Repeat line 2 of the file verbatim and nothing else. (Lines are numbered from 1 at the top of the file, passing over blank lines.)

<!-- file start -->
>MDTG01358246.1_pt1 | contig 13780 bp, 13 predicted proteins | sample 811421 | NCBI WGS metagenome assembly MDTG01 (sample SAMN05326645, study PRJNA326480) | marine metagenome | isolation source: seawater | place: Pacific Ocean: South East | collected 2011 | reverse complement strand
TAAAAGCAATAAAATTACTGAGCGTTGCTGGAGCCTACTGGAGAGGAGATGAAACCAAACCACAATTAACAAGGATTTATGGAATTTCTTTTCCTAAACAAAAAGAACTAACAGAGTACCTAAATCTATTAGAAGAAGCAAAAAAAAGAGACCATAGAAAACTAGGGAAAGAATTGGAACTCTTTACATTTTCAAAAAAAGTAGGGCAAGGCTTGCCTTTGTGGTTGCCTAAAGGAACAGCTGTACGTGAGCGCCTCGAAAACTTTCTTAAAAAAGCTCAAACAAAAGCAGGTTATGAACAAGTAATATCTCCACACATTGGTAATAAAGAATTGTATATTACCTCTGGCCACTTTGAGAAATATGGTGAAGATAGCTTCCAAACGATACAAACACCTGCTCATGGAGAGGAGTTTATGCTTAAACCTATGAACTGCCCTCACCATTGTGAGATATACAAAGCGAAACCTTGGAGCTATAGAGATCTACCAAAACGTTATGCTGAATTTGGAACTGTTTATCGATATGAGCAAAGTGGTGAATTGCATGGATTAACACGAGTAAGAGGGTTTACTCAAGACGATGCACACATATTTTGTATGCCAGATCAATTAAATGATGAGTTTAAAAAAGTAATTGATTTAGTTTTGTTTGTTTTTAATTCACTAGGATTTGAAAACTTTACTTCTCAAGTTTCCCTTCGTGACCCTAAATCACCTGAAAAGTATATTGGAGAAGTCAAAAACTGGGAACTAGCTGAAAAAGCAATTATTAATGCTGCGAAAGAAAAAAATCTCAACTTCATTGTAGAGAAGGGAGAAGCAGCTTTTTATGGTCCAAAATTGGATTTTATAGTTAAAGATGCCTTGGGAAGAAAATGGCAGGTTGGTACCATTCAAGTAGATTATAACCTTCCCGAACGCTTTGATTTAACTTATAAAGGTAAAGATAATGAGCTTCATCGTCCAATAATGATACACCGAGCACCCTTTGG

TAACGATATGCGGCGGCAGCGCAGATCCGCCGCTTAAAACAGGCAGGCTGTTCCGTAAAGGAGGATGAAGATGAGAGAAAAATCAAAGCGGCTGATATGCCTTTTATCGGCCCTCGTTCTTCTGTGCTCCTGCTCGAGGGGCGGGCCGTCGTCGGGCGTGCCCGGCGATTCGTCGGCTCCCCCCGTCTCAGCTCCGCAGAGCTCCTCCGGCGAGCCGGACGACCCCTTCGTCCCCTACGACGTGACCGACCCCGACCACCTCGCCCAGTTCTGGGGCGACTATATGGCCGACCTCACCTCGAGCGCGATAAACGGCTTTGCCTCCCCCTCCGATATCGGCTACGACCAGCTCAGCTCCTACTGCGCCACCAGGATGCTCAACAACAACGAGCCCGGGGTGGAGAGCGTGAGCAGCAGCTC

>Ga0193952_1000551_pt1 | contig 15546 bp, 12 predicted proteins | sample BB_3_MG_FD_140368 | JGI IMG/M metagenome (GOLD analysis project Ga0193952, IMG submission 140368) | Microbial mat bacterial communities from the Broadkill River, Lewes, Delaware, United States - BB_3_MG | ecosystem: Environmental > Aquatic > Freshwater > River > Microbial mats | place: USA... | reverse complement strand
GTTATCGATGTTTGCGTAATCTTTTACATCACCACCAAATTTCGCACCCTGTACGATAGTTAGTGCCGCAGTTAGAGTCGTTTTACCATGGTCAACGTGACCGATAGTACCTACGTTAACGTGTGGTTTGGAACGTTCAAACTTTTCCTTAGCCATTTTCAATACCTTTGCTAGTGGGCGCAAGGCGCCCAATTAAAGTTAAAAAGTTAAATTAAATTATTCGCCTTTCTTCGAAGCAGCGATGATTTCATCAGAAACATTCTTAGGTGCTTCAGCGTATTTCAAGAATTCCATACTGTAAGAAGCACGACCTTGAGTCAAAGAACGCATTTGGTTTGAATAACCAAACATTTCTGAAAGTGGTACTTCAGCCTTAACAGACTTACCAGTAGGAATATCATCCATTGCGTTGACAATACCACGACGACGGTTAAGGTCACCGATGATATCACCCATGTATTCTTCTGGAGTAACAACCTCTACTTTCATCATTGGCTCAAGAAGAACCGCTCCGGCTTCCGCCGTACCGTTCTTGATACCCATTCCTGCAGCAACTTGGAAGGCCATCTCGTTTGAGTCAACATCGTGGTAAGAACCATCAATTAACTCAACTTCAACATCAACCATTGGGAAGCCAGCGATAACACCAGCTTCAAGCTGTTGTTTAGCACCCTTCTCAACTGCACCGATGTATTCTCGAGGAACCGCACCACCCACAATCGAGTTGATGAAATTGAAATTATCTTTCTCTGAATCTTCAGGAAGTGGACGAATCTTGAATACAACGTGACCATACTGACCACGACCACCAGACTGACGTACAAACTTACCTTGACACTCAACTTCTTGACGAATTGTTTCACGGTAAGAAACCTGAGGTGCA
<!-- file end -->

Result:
TAAAAGCAATAAAATTACTGAGCGTTGCTGGAGCCTACTGGAGAGGAGATGAAACCAAACCACAATTAACAAGGATTTATGGAATTTCTTTTCCTAAACAAAAAGAACTAACAGAGTACCTAAATCTATTAGAAGAAGCAAAAAAAAGAGACCATAGAAAACTAGGGAAAGAATTGGAACTCTTTACATTTTCAAAAAAAGTAGGGCAAGGCTTGCCTTTGTGGTTGCCTAAAGGAACAGCTGTACGTGAGCGCCTCGAAAACTTTCTTAAAAAAGCTCAAACAAAAGCAGGTTATGAACAAGTAATATCTCCACACATTGGTAATAAAGAATTGTATATTACCTCTGGCCACTTTGAGAAATATGGTGAAGATAGCTTCCAAACGATACAAACACCTGCTCATGGAGAGGAGTTTATGCTTAAACCTATGAACTGCCCTCACCATTGTGAGATATACAAAGCGAAACCTTGGAGCTATAGAGATCTACCAAAACGTTATGCTGAATTTGGAACTGTTTATCGATATGAGCAAAGTGGTGAATTGCATGGATTAACACGAGTAAGAGGGTTTACTCAAGACGATGCACACATATTTTGTATGCCAGATCAATTAAATGATGAGTTTAAAAAAGTAATTGATTTAGTTTTGTTTGTTTTTAATTCACTAGGATTTGAAAACTTTACTTCTCAAGTTTCCCTTCGTGACCCTAAATCACCTGAAAAGTATATTGGAGAAGTCAAAAACTGGGAACTAGCTGAAAAAGCAATTATTAATGCTGCGAAAGAAAAAAATCTCAACTTCATTGTAGAGAAGGGAGAAGCAGCTTTTTATGGTCCAAAATTGGATTTTATAGTTAAAGATGCCTTGGGAAGAAAATGGCAGGTTGGTACCATTCAAGTAGATTATAACCTTCCCGAACGCTTTGATTTAACTTATAAAGGTAAAGATAATGAGCTTCATCGTCCAATAATGATACACCGAGCACCCTTTGG